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Page 419 - first in war, first in peace, and first in the hearts of his countrymen.
Page 17 - And furthermore, as president of the Board of Supervisors, I beg you to take immediate steps to relieve me as superintendent, the moment the State determines to secede, for on no earthly account will I do any act or think any thought hostile to or in defiance of the old Government of the United States.
Page 35 - I repeat, you do General McPherson and myself too much honor. At Belmont you manifested your traits, neither of us being near. At Donelson, also, you illustrated your whole character. I was not near, and General McPherson in too subordinate a capacity to influence you.
Page 423 - Such was he : his work is done. But while the races of mankind endure, Let his great example stand Colossal, seen of every land, And keep the soldier firm, the statesman pure: Till in all lands and thro...
Page 451 - Gladstone, a not too friendly critic, has said that " as the British Constitution is the most subtle organism which has proceeded from progressive history, so the American Constitution is the most wonderful work ever struck off at a given time by the brain and purpose of man.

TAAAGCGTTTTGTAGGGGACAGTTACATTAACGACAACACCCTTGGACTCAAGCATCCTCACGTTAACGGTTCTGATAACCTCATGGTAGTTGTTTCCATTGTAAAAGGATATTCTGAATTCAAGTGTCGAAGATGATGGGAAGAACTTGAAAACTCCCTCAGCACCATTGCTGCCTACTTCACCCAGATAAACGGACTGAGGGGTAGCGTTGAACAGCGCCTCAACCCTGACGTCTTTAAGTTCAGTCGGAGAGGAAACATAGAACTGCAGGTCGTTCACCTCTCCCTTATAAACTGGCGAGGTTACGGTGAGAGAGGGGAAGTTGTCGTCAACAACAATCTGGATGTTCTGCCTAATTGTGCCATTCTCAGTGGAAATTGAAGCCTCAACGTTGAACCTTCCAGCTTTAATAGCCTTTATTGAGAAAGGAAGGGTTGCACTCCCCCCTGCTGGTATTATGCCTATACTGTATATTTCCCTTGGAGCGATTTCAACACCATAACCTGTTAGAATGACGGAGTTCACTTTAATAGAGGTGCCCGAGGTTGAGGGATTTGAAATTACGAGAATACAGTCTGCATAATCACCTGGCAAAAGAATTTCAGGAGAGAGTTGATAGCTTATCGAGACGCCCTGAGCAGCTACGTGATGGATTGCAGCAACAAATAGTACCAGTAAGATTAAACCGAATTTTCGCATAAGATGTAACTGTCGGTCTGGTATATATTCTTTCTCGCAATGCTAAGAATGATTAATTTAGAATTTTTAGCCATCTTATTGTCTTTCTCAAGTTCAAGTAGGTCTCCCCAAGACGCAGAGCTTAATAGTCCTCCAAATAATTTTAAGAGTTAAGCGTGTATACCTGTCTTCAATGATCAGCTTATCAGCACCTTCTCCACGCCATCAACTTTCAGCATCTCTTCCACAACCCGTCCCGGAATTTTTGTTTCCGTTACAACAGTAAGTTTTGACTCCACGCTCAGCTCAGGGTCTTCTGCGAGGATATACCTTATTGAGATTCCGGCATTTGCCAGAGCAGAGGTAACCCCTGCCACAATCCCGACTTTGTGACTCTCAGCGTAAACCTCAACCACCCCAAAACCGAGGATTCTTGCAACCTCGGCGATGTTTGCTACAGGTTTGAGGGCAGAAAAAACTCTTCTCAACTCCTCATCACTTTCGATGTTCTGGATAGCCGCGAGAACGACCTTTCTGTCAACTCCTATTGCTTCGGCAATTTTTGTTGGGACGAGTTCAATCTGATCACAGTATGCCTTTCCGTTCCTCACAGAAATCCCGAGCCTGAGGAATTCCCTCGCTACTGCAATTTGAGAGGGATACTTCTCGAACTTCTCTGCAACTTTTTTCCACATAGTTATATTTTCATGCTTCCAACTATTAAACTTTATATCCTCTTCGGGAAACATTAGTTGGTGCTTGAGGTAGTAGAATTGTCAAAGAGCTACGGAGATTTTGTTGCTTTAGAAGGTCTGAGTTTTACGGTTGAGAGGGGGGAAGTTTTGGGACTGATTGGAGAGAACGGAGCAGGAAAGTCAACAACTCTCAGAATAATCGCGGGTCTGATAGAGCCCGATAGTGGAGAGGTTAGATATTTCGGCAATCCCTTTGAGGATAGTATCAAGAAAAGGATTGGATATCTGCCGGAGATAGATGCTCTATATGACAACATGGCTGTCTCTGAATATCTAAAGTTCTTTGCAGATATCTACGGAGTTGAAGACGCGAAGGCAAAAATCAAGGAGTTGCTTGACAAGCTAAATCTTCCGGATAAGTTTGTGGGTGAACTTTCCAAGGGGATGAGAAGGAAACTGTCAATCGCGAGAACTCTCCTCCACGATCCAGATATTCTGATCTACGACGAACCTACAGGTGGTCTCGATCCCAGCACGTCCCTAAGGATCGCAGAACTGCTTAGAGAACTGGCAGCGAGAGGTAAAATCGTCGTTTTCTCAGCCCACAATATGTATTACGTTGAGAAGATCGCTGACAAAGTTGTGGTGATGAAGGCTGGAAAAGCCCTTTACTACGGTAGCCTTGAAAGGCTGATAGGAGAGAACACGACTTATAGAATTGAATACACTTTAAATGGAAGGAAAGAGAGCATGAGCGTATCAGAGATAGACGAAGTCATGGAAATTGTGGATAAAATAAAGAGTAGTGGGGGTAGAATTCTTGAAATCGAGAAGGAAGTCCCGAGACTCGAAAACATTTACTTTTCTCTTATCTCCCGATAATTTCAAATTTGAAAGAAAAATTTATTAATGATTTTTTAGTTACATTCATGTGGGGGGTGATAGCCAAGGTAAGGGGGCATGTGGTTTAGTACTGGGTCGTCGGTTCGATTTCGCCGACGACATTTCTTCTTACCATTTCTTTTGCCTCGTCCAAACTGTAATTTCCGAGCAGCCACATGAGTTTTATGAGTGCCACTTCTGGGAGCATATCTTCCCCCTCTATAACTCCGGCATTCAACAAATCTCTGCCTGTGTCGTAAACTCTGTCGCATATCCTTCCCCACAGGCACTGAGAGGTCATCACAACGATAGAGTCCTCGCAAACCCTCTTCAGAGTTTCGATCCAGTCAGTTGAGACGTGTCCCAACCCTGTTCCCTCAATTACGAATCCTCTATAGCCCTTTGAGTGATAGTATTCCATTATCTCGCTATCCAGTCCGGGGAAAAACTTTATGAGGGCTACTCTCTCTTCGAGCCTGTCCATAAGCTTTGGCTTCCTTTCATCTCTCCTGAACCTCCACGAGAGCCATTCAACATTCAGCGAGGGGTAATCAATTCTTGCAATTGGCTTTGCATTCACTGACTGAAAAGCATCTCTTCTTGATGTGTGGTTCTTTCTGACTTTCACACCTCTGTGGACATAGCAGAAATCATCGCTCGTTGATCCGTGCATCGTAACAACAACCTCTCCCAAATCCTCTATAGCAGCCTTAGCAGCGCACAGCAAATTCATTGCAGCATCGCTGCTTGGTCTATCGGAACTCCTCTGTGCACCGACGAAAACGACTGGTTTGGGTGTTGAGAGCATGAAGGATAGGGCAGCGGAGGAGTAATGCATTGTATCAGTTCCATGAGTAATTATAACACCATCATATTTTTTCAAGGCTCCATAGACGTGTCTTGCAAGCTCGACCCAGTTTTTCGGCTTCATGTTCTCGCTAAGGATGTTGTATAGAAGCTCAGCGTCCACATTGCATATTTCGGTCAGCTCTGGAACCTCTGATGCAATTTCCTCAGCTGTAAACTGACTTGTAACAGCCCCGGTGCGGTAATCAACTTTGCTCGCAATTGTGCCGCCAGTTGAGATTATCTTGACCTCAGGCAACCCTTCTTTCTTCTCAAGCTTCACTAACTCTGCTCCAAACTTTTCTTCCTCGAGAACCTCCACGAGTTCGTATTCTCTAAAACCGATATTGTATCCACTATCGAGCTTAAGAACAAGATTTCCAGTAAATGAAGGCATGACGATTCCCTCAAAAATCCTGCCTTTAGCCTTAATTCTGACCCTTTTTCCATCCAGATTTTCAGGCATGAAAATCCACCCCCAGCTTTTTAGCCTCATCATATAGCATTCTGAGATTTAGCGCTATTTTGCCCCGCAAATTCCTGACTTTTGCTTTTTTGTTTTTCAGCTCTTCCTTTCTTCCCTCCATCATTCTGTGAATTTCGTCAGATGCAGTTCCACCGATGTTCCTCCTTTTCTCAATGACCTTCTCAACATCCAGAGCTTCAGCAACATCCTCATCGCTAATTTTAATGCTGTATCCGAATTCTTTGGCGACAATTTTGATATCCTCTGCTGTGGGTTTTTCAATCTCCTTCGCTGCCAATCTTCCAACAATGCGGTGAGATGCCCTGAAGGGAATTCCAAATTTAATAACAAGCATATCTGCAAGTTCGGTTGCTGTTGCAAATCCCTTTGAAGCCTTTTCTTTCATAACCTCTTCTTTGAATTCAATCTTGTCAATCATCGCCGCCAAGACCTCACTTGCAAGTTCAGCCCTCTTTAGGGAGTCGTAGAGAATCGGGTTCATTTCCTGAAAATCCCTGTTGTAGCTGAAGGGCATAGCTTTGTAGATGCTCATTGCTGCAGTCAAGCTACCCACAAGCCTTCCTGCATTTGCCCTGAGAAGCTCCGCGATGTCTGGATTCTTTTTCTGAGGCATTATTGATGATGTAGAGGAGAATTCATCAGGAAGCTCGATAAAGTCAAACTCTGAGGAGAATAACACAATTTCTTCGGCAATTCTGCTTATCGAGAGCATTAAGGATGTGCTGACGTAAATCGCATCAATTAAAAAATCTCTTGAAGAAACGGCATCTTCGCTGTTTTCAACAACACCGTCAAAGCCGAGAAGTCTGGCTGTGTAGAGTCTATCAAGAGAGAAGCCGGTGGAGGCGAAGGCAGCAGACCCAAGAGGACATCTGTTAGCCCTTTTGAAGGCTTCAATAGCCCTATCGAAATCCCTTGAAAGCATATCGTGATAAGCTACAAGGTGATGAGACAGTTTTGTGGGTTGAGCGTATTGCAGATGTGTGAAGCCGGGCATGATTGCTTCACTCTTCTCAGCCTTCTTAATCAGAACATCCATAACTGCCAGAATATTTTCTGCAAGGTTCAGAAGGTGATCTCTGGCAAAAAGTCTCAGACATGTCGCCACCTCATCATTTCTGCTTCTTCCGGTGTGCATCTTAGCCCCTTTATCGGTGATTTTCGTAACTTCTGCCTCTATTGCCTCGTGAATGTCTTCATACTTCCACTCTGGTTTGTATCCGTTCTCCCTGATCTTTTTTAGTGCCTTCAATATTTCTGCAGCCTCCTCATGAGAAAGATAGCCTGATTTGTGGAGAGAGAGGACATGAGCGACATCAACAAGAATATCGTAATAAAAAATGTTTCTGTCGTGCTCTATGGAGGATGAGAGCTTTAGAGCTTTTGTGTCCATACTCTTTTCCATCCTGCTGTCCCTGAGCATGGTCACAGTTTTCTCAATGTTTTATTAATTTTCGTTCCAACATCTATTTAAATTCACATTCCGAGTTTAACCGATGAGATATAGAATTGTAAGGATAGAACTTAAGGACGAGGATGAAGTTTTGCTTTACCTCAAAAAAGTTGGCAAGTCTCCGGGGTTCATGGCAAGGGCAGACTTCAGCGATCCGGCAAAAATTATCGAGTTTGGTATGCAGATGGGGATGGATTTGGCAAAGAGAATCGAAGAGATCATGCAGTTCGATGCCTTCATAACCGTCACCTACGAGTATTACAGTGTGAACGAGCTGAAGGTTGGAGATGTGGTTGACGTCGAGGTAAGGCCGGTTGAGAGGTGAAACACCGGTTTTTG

Page 119 - Hurrah! Hurrah! we bring the jubilee! Hurrah! Hurrah! the flag that makes you free!" So we sang the chorus from Atlanta to the sea, While we were marching through Georgia.
Page 37 - I believe you are as brave, patriotic, and just, as the great prototype Washington; as unselfish, kindhearted, and honest, as a man should be; but the chief characteristic in your nature is the simple faith in success you have always manifested, which I can liken to nothing else than the faith a Christian has in his Saviour.
Page 369 - You cannot qualify war in harsher terms than I will. War is cruelty, and you cannot refine it ; and those who brought war on our country deserve all the curses and maledictions a people can pour out.
Page 370 - Once admit the Union, once more acknowledge the authority of the National Government, and instead of devoting your houses, and streets, and roads to the dread uses of war, I and this army become at once your protectors and supporters, shielding you from danger, let it come from what quarter it may.
Page 68 - Some men think that modern armies may be so regulated that a general can sit in an office and play on his several columns as on the keys of a piano ; this is a fearful mistake. The directing mind must be at the very head of the army — must be seen there, and the effect of his mind and personal energy must be felt by every officer and man present with it, to secure the best results. Every attempt to make war easy and safe will result in humiliation and disaster.